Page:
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Arts in Review

Cascade Arcade: The Wolf Among Us

Telltale Games has definitely bitten off more than it can chew.



By Jeremy Hannaford (Contributor) – Email

Print Edition: February 26, 2014


Telltale Games has definitely bitten off more than it can chew.

In the closing months of 2013, the studio announced several upcoming projects. Along with another season of The Walking Dead already in motion, it will be developing games based on HBO’s Game of Thrones and Gearbox’s Borderlands. Both shocking announcements were met with much excitement. However, that excitement began to wear off when the second episode of The Wolf Among Us missed its October 2013 release date. It took three months of waiting, but Episode Two: Smoke & Mirrors is finally out. Despite the delay, it still feels like a rushed product.

Smoke & Mirrors is riddled with glitches, frame-rate issues, and ridiculous loading times, all plaguing gameplay.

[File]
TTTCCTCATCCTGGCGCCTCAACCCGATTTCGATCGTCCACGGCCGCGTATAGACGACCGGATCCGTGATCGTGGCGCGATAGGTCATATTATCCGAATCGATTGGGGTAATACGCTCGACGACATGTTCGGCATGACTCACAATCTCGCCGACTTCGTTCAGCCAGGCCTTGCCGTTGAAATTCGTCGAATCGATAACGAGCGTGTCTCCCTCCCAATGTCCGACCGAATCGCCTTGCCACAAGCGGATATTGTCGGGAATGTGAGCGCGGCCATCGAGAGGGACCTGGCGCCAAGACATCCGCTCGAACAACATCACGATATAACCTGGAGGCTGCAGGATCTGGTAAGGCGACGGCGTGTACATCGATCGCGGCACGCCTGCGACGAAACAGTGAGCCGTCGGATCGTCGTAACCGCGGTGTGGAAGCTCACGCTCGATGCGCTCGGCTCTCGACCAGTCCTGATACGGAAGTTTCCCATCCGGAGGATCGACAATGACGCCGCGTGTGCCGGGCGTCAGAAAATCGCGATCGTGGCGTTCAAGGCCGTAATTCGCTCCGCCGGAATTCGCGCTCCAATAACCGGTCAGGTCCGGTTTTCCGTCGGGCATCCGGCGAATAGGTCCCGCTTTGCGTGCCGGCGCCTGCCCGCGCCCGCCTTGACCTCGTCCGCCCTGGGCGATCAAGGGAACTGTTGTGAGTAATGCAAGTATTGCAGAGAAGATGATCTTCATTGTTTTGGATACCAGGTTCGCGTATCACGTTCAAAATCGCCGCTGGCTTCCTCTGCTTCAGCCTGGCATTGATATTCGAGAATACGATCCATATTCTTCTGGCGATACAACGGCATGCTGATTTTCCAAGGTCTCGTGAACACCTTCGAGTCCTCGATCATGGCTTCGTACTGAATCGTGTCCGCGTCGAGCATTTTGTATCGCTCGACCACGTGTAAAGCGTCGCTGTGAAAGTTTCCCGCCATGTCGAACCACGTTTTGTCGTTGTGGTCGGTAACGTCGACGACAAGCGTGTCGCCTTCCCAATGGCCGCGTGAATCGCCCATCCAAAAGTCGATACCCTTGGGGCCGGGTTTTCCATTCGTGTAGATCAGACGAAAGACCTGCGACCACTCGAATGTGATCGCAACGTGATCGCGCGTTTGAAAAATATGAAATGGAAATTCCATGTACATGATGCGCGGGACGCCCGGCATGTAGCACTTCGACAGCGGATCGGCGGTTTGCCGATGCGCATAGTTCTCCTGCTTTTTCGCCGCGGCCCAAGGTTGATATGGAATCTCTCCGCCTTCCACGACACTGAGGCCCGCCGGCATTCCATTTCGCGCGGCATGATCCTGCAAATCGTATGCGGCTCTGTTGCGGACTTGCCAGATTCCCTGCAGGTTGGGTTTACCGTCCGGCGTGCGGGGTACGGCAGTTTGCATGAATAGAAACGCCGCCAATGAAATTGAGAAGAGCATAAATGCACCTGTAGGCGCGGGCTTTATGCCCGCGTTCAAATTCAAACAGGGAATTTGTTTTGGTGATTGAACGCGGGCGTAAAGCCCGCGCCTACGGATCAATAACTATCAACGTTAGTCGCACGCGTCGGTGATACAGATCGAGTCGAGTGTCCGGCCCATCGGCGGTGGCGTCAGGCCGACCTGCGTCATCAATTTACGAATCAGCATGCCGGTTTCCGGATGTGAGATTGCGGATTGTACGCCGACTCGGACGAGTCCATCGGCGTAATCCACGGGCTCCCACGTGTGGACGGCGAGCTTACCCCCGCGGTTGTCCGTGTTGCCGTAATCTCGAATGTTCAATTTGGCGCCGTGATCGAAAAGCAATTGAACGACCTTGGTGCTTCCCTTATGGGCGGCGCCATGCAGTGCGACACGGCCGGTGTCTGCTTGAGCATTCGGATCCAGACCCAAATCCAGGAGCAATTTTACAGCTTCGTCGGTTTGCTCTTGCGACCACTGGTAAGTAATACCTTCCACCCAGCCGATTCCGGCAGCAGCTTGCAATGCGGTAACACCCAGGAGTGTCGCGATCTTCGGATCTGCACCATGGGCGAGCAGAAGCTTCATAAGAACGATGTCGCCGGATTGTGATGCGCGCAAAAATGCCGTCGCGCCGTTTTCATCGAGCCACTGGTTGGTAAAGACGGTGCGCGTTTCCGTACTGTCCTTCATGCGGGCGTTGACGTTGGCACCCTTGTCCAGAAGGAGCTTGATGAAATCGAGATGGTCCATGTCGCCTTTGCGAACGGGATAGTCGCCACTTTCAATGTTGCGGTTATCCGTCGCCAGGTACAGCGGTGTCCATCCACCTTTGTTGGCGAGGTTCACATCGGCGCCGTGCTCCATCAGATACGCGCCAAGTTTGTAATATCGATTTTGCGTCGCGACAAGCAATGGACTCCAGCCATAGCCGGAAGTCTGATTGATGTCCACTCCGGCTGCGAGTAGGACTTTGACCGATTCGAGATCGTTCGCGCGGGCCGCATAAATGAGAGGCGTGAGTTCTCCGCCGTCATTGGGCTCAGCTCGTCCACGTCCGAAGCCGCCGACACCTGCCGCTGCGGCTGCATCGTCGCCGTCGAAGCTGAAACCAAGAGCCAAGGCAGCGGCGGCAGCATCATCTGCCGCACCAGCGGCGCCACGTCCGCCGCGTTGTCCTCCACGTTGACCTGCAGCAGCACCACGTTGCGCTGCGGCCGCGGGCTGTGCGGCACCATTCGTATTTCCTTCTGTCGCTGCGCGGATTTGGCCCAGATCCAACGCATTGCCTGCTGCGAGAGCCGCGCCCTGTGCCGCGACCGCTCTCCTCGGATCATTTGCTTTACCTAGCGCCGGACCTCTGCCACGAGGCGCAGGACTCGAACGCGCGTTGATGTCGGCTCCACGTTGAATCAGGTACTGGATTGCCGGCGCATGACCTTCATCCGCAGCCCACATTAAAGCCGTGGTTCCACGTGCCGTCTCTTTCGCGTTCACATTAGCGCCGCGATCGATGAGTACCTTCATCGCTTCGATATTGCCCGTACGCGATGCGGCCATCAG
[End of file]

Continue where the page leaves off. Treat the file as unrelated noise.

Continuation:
Some other issues are the surprisingly short episode length, leaving the feeling that it was cut back in terms of content. From the preview after episode one, it seemed like there would be a lot more to come.

One choice I really felt was underwhelming was the return to the Trip Trap Bar. In the previous chapter, I decided to sever Grendel’s arm during my fight with him. But after viewing other videos of people who did the opposite to Grendel, I realized the scene is nearly identical. While there is a mention of whether you removed his arm or not, the outcome is exactly the same, which defeats the purpose of committing the gruesome act.

Maybe that goes deeper than necessary for a single decision, but that feeling is present throughout the story. The choices are straightforward and pointless.

I loved the first episode of The Wolf Among Us. I am enthralled with the universe it is based in. I even started to read Bill Willingham’s comic series, which the game is based on, and I am interested to see how the game concludes. But I firmly believe Telltale Games needs to take a step back to see what it has really gotten itself into. The studio has always been somewhat consistent with games that have been passable at best until The Walking Dead. But with that game, it set a new bar. Telltale has shifted from small projects to several massive ones. The studio needs to refocus, or its products will continue to diminish in quality.

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